While there are more than 3,000 species of mosquitoes in the world, there are fewer than 200 species in the United States. Regardless of the number of species, mosquitoes play a significant role in how American communities and individuals enjoy outdoor activities. To what extent you’ll be affected depends on the climate, desirable habitat, and several other factors and variables unique to your region.

Some mosquitoes are a nuisance for leaving itchy, red, and bumpy bites on us while others are a carrier for disease pathogens, such as eastern equine encephalitis (EEE), St. Louis encephalitis (SLE), heartworm disease, Zika, and the #1 reported mosquito-borne disease in the U.S. – West Nile virus.If mosquitoes are a regular pest where you live, you’ll notice that they’re usually active at certain times. Although it always feels like they choose to invade during your barbecue with family and friends.

What Attracts Mosquitoes to Us?

The carbon dioxide we exhale, components of our perspiration, physical movement, and body warmth attract mosquitoes. Using their long antennae, palps (organs used for detecting scents) and eyes, female mosquitoes can find and pinpoint the location of a blood meal.

Why Do Female Mosquitoes Bite Us?

While both male and female mosquitoes feed on nectar for nourishment and sustenance, only the females bite us for a blood meal. After mating, female mosquitoes need to produce eggs. It is from her blood meal that she gets the various proteins and nutrients required for to produce egg batches. A female mosquito will often bite multiple times to get enough blood for all the eggs she wants to lay. It’s during this feeding cycle that she can pass along disease pathogens to her animal or human host.

When Do Mosquitoes Bite Us?

The biting behavior of the mosquito depends on the species. Some species, such as those belonging to the Culex and Anopheles genera, are more active from dusk until dawn. Some species are active for very specific periods of time during those overnight hours. Other mosquito species, mostly belonging to the Aedes genus, are active biters during the day. This makes it important to consider mosquito prevention measures regardless of the time of day.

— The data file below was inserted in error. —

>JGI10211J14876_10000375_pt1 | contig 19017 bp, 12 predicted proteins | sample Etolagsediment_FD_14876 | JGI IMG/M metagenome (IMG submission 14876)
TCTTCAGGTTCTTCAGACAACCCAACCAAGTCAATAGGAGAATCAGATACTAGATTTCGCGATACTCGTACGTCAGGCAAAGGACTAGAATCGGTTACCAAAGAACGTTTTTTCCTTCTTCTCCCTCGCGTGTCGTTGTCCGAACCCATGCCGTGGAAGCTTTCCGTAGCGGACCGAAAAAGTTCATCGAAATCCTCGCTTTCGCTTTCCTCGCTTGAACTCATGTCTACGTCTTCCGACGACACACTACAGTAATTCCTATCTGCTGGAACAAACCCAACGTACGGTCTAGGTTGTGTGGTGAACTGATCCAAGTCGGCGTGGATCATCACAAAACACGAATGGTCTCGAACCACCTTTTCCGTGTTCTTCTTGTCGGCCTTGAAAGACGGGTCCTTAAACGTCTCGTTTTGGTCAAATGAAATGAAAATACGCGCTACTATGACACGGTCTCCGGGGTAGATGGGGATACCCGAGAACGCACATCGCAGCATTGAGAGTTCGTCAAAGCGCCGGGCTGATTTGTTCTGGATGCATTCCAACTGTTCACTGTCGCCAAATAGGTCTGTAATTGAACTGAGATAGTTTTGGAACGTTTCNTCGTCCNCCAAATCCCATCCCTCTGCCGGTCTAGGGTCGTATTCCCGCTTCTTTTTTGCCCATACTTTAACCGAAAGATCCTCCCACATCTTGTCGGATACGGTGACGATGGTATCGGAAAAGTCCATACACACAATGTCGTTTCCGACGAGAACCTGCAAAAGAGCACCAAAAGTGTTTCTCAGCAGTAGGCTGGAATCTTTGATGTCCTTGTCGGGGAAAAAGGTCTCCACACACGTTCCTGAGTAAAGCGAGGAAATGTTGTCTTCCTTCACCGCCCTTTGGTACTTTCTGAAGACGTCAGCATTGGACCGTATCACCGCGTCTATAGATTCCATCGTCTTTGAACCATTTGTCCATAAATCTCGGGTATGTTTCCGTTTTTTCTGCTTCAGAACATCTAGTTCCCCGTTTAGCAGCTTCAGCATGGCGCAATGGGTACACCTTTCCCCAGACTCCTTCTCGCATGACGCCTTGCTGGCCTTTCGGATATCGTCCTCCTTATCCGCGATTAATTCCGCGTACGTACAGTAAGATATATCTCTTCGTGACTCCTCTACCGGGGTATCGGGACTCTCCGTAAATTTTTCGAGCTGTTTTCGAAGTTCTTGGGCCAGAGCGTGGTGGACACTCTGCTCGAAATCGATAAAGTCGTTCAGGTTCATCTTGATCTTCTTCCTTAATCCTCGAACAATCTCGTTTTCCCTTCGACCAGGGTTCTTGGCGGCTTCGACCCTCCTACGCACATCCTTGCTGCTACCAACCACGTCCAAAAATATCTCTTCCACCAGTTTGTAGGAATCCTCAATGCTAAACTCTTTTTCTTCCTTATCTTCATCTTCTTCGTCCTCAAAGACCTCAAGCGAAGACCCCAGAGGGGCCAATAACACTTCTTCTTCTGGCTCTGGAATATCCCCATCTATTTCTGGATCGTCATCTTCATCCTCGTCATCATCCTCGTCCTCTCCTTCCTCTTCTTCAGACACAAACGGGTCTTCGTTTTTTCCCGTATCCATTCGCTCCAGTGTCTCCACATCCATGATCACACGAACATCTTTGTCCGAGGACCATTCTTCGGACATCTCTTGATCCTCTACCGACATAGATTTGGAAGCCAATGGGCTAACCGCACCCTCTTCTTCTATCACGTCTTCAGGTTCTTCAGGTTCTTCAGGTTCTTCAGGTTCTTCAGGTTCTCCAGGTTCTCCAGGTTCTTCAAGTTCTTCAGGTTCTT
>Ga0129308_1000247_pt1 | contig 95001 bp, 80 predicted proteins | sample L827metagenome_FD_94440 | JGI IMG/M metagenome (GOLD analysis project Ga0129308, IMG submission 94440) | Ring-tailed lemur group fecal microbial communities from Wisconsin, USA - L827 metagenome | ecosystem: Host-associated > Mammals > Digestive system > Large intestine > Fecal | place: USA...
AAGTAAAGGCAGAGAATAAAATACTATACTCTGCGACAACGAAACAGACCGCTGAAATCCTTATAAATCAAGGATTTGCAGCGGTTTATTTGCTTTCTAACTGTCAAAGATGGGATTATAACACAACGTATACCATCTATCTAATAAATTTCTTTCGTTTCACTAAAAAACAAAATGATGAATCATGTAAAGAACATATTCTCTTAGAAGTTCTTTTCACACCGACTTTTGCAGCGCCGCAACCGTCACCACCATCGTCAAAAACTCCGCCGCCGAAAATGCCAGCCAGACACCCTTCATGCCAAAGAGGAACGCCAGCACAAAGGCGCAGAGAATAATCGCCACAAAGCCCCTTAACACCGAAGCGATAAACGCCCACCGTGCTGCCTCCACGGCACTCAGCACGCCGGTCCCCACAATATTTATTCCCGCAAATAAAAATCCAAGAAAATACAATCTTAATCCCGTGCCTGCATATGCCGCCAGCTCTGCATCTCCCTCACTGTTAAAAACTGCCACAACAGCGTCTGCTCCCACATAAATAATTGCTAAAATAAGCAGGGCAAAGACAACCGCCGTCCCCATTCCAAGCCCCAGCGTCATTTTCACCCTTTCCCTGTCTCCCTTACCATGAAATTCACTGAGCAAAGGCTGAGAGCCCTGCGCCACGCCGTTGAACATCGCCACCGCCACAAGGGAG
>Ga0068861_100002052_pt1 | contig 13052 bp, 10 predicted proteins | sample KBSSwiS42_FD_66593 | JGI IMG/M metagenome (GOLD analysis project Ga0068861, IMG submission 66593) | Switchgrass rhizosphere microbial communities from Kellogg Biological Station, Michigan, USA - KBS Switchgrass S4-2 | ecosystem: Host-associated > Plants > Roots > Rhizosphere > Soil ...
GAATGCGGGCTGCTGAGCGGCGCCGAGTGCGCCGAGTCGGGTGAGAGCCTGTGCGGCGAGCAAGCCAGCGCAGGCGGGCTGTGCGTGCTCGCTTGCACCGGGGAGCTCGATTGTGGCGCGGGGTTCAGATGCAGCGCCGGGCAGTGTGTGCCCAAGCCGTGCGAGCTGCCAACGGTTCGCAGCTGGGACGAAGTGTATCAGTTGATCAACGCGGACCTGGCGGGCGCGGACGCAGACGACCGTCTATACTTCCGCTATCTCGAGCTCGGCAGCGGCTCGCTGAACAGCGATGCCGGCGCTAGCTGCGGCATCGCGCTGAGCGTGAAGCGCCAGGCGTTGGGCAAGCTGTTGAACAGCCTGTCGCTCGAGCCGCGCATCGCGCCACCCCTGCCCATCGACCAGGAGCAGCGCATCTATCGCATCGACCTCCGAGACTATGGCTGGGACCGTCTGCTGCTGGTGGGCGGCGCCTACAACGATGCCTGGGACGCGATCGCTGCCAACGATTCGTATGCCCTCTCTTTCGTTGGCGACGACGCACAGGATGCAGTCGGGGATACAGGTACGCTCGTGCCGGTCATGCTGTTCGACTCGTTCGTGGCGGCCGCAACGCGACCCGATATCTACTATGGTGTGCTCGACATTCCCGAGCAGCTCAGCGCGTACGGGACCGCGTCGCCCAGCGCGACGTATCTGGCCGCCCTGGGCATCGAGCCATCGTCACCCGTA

Where Are Mosquitoes Found?

Mosquito eggs and larvae

Mosquito eggs can be found at the edge of a water line or resting on the top of the water’s surface. Larvae hatch out and grow in these water sources, which can include water-collecting depressions, tire ruts, ditches, tree holes, and various artificial habitats created by people. These artificial habitats can include poorly maintained swimming pools, buckets and containers, playground equipment, clogged gutters, and even the catch trays of decorative planters.

Mosquito adults

During the day, most mosquitoes can be found resting in cool, shady areas, primarily in dense vegetation or animal burrows and other protected places. They can also be found resting on or inside of buildings.

What Can Homeowners Do to Reduce the Risk of Mosquito Bites?

Below are some tips to help reduce larval habitat and adult harborage areas, prevent mosquitoes from entering your property, and personal protection measures to consider when you are outdoors.

  • Keep grass cut and shrubbery trimmed near the house where adult mosquitoes may rest.
  • Water lawns and gardens carefully to prevent water from standing for more than five days.
  • Keep drains, ditches, and culverts clean of weeds and trash so water can flow properly.
  • Fill in, or drain, low spots (puddles, ruts, etc.) in the yard where water collects.
  • Fill in tree holes and hollow stumps that hold water with sand or concrete.
  • Stock ornamental pools with surface feeding fish such as minnows and goldfish.

Monitor the Exterior of Your Residence